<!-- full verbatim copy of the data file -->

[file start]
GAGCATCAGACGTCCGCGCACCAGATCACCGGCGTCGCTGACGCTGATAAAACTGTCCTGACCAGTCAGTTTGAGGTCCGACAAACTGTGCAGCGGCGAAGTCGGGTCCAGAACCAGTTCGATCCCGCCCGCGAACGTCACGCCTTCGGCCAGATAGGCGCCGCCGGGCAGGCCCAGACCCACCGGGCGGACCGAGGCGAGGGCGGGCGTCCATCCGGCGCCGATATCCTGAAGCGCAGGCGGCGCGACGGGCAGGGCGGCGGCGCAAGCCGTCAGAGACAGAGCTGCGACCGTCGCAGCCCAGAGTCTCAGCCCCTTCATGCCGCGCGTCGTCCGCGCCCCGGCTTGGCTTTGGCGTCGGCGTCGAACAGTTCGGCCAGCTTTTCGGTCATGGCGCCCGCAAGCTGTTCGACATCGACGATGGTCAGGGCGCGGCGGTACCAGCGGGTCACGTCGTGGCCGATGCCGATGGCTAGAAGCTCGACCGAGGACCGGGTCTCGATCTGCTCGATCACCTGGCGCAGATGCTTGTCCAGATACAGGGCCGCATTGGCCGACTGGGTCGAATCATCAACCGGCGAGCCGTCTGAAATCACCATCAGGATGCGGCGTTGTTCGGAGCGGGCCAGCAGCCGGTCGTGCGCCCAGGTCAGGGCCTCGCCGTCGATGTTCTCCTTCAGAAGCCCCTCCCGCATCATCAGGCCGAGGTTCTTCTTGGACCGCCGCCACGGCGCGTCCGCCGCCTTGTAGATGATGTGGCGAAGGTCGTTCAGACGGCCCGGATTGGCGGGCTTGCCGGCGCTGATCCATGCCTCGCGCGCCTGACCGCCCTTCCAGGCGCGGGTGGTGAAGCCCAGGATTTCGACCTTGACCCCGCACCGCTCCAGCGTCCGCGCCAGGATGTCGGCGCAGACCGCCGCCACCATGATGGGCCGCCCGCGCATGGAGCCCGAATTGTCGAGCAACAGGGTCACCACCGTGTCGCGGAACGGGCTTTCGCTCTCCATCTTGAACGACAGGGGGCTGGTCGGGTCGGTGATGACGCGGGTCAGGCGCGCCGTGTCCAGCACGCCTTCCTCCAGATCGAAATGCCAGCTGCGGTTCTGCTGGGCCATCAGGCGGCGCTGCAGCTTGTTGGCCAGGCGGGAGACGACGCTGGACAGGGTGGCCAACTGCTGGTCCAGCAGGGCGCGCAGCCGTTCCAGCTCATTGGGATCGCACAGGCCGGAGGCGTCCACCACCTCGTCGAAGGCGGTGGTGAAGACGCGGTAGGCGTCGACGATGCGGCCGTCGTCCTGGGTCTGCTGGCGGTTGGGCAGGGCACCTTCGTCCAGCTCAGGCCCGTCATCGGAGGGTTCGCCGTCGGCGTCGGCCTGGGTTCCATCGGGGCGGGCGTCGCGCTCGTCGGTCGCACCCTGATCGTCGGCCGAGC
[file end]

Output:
GAGCATCAGACGTCCGCGCACCAGATCACCGGCGTCGCTGACGCTGATAAAACTGTCCTGACCAGTCAGTTTGAGGTCCGACAAACTGTGCAGCGGCGAAGTCGGGTCCAGAACCAGTTCGATCCCGCCCGCGAACGTCACGCCTTCGGCCAGATAGGCGCCGCCGGGCAGGCCCAGACCCACCGGGCGGACCGAGGCGAGGGCGGGCGTCCATCCGGCGCCGATATCCTGAAGCGCAGGCGGCGCGACGGGCAGGGCGGCGGCGCAAGCCGTCAGAGACAGAGCTGCGACCGTCGCAGCCCAGAGTCTCAGCCCCTTCATGCCGCGCGTCGTCCGCGCCCCGGCTTGGCTTTGGCGTCGGCGTCGAACAGTTCGGCCAGCTTTTCGGTCATGGCGCCCGCAAGCTGTTCGACATCGACGATGGTCAGGGCGCGGCGGTACCAGCGGGTCACGTCGTGGCCGATGCCGATGGCTAGAAGCTCGACCGAGGACCGGGTCTCGATCTGCTCGATCACCTGGCGCAGATGCTTGTCCAGATACAGGGCCGCATTGGCCGACTGGGTCGAATCATCAACCGGCGAGCCGTCTGAAATCACCATCAGGATGCGGCGTTGTTCGGAGCGGGCCAGCAGCCGGTCGTGCGCCCAGGTCAGGGCCTCGCCGTCGATGTTCTCCTTCAGAAGCCCCTCCCGCATCATCAGGCCGAGGTTCTTCTTGGACCGCCGCCACGGCGCGTCCGCCGCCTTGTAGATGATGTGGCGAAGGTCGTTCAGACGGCCCGGATTGGCGGGCTTGCCGGCGCTGATCCATGCCTCGCGCGCCTGACCGCCCTTCCAGGCGCGGGTGGTGAAGCCCAGGATTTCGACCTTGACCCCGCACCGCTCCAGCGTCCGCGCCAGGATGTCGGCGCAGACCGCCGCCACCATGATGGGCCGCCCGCGCATGGAGCCCGAATTGTCGAGCAACAGGGTCACCACCGTGTCGCGGAACGGGCTTTCGCTCTCCATCTTGAACGACAGGGGGCTGGTCGGGTCGGTGATGACGCGGGTCAGGCGCGCCGTGTCCAGCACGCCTTCCTCCAGATCGAAATGCCAGCTGCGGTTCTGCTGGGCCATCAGGCGGCGCTGCAGCTTGTTGGCCAGGCGGGAGACGACGCTGGACAGGGTGGCCAACTGCTGGTCCAGCAGGGCGCGCAGCCGTTCCAGCTCATTGGGATCGCACAGGCCGGAGGCGTCCACCACCTCGTCGAAGGCGGTGGTGAAGACGCGGTAGGCGTCGACGATGCGGCCGTCGTCCTGGGTCTGCTGGCGGTTGGGCAGGGCACCTTCGTCCAGCTCAGGCCCGTCATCGGAGGGTTCGCCGTCGGCGTCGGCCTGGGTTCCATCGGGGCGGGCGTCGCGCTCGTCGGTCGCACCCTGATCGTCGGCCGAGC